PC Keyboards, the Mac mini, and You

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The Mac mini has spurred large amounts of interest in the PC community. With the mini’s lack of a bundled keyboard and mouse, the natural question becomes “Can I use my existing mouse and keyboard with the Mac mini?” Given that they are USB, the answer is yes. For mice, this is largely trivial. Just plug it in and use it. Optionally install drivers if it’s a Logitech or Microsoft product.

Keyboards are a whole other can of worms because of a single section, the bottom row. On a Mac keyboard, the keys along the bottom, in order, are control, option, command, space bar, command, option, control. The topic of this article is USB keyboards, so custom layouts such as laptop keyboards are ignored. On a PC keyboard, the keys are generally control, Windows, alt, space bar, alt, Windows, context, control. It’s pretty similar save the context key.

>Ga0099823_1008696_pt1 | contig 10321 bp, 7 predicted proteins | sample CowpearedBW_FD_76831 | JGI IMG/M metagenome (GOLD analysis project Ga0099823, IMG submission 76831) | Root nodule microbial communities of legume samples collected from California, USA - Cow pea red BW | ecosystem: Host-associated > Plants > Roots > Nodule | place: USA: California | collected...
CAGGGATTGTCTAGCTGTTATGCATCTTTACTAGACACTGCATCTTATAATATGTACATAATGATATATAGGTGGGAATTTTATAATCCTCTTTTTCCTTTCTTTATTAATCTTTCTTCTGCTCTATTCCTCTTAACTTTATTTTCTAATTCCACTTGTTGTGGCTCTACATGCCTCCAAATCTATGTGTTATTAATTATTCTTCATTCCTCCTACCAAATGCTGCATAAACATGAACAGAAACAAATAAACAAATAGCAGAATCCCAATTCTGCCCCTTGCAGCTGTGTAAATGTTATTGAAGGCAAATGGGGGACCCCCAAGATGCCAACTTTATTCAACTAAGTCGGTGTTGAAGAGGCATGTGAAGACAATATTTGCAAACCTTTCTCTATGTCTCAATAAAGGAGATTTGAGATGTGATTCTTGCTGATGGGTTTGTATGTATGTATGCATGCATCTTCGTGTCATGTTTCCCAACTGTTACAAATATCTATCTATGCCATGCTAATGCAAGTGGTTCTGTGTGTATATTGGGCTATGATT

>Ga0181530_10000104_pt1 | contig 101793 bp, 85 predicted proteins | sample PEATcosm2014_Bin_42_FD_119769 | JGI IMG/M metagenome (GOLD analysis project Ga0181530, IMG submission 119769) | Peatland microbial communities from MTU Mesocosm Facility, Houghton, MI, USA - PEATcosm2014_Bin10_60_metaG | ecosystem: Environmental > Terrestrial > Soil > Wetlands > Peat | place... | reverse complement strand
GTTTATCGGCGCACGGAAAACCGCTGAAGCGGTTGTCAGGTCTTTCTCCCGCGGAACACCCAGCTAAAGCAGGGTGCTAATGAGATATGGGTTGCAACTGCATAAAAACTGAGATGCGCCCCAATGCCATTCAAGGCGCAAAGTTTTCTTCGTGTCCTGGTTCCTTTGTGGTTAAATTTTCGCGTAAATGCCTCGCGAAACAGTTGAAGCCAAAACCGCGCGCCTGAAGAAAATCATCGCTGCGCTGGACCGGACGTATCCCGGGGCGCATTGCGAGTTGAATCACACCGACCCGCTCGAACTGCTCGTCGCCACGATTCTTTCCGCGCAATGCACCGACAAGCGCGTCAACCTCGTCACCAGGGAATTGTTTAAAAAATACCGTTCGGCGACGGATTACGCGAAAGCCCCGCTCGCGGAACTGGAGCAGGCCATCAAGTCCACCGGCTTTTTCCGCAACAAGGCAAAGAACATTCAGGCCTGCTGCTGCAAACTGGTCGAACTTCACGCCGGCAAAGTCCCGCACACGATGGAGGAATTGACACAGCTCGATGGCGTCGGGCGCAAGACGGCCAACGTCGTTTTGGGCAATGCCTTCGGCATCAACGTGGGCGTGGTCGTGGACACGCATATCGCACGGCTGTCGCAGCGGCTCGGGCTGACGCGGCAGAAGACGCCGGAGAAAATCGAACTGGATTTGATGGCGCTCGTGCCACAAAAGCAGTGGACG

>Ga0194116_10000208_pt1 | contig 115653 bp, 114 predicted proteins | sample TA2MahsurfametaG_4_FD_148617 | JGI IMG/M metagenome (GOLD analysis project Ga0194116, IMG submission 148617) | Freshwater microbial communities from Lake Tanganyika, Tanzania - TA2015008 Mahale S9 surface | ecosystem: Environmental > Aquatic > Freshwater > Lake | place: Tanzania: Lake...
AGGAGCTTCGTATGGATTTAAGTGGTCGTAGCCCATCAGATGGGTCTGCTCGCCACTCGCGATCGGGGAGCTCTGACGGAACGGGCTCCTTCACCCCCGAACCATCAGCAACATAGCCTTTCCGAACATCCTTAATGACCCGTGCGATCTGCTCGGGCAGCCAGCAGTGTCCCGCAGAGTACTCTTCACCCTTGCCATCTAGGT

The fact is that despite different labeling, these are essentially the same keys, serving very similar functions in that, except for the space bar, they are modifier keys. You hold the key and press another to perform some function. As such, it should come as no surprise that these keys will work. One can invoke all the available hotkeys on a Mac with a PC keyboard that one could using a Mac one.

There is a large caveat. Although one would expect that the placement of these keys would indicate equivalent function on a Mac keyboard, this isn’t true. Control is control, Windows is command, and alt is option. The last two are the difference. Ignoring the labeling on the physical keys, when a PC keyboard is attached to a Mac, the functional order of the keys is control, command, option, space bar, option, command, nothing, control. The order of option and command are reversed.

PC users unfamiliar with this traditional layout won’t be bothered by this. They will still have to know what the keys do without correct labeling. Users familiar with Macs will be bothered by this. There is a quick, easy, and cheap (free) solution. DoubleCommand is a key remapper, allowing one to effectively swap the two keys. With that, you can have a PC keyboard work perfectly on a Mac.